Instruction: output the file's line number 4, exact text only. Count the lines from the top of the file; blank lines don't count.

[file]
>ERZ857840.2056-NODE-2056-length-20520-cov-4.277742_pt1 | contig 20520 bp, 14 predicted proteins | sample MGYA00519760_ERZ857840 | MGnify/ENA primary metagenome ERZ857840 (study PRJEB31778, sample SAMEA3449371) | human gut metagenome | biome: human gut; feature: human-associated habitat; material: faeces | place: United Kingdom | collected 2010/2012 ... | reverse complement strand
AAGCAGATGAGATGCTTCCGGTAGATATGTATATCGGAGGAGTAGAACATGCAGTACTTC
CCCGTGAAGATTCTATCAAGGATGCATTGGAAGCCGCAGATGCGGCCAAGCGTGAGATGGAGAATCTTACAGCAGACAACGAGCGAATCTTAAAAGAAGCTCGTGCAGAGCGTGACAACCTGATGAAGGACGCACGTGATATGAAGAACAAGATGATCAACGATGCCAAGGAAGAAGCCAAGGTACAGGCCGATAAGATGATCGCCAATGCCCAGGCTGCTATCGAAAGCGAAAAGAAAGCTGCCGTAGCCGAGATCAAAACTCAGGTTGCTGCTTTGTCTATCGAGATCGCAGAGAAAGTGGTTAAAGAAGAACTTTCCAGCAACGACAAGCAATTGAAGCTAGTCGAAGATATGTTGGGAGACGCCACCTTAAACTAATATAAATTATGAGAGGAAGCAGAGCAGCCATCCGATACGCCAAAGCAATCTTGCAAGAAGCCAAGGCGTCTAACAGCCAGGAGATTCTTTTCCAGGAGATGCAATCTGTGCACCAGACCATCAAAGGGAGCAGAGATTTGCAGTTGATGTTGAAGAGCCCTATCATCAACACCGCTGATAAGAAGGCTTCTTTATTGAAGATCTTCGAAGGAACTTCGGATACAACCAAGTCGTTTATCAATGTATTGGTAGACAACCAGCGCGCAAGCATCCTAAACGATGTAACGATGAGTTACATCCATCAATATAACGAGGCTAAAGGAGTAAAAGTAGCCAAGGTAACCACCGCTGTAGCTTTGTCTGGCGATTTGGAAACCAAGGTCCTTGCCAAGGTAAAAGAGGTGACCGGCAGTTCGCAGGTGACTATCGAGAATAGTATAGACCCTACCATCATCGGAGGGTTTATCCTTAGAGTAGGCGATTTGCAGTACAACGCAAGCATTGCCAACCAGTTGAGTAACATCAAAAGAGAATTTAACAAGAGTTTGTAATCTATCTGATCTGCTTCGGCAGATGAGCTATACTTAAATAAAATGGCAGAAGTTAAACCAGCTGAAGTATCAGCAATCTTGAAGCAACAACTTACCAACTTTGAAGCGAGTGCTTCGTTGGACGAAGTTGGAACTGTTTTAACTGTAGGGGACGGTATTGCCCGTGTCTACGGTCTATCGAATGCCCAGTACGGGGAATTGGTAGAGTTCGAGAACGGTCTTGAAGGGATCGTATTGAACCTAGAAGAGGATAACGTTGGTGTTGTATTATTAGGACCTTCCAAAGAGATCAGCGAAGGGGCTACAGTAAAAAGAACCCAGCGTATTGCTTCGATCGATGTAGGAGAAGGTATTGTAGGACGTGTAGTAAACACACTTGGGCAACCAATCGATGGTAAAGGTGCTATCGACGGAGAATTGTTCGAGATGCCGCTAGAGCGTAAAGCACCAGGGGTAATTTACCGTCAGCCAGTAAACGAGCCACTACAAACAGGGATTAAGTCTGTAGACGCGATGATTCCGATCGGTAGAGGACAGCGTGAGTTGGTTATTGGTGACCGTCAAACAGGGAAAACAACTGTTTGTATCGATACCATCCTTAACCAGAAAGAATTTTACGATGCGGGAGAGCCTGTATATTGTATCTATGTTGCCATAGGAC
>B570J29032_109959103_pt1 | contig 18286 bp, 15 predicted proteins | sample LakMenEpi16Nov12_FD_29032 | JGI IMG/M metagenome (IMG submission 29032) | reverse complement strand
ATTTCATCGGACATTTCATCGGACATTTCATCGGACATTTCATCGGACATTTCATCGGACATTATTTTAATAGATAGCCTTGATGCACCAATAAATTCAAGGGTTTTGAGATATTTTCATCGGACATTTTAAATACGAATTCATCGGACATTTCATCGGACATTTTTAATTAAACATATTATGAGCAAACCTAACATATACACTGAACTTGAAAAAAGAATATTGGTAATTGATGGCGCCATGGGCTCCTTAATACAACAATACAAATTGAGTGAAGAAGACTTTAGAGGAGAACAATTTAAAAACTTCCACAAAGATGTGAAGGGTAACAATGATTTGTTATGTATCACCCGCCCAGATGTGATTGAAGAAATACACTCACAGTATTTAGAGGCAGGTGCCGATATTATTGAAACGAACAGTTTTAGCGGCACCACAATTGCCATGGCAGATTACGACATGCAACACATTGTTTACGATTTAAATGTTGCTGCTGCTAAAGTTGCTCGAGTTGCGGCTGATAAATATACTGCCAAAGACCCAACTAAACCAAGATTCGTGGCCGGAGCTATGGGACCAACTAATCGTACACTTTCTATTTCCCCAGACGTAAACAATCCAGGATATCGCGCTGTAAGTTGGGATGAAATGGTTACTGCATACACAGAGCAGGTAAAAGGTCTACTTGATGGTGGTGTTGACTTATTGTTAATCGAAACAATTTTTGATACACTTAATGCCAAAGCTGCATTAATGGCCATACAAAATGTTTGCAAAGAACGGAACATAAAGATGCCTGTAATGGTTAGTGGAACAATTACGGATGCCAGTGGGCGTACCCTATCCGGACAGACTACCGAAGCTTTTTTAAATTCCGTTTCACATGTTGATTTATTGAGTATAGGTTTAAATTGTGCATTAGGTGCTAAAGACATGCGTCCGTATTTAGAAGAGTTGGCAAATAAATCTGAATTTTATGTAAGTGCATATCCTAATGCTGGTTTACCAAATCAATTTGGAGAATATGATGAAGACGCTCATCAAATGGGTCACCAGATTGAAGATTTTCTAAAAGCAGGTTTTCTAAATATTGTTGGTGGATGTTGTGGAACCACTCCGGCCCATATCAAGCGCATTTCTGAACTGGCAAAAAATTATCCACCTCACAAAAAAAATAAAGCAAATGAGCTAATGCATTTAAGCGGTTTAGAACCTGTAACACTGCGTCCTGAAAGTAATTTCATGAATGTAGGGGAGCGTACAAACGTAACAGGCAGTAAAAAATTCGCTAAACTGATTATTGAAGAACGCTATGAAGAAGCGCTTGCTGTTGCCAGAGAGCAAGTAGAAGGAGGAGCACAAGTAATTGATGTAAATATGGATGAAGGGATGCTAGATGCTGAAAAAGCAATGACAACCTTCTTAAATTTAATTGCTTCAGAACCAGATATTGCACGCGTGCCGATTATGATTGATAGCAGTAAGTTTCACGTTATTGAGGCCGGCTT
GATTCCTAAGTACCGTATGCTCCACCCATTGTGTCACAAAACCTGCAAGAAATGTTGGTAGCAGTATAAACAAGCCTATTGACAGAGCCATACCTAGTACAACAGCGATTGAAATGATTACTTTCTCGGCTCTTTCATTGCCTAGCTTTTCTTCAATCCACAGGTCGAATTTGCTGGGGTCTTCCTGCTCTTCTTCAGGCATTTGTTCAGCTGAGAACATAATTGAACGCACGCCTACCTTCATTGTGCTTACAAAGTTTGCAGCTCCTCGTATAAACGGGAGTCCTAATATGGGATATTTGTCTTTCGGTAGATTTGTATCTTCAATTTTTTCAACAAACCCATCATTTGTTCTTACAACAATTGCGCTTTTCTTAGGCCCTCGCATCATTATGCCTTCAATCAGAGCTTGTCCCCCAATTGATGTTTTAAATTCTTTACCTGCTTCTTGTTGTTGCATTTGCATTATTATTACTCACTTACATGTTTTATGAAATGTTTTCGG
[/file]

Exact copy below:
>B570J29032_109959103_pt1 | contig 18286 bp, 15 predicted proteins | sample LakMenEpi16Nov12_FD_29032 | JGI IMG/M metagenome (IMG submission 29032) | reverse complement strand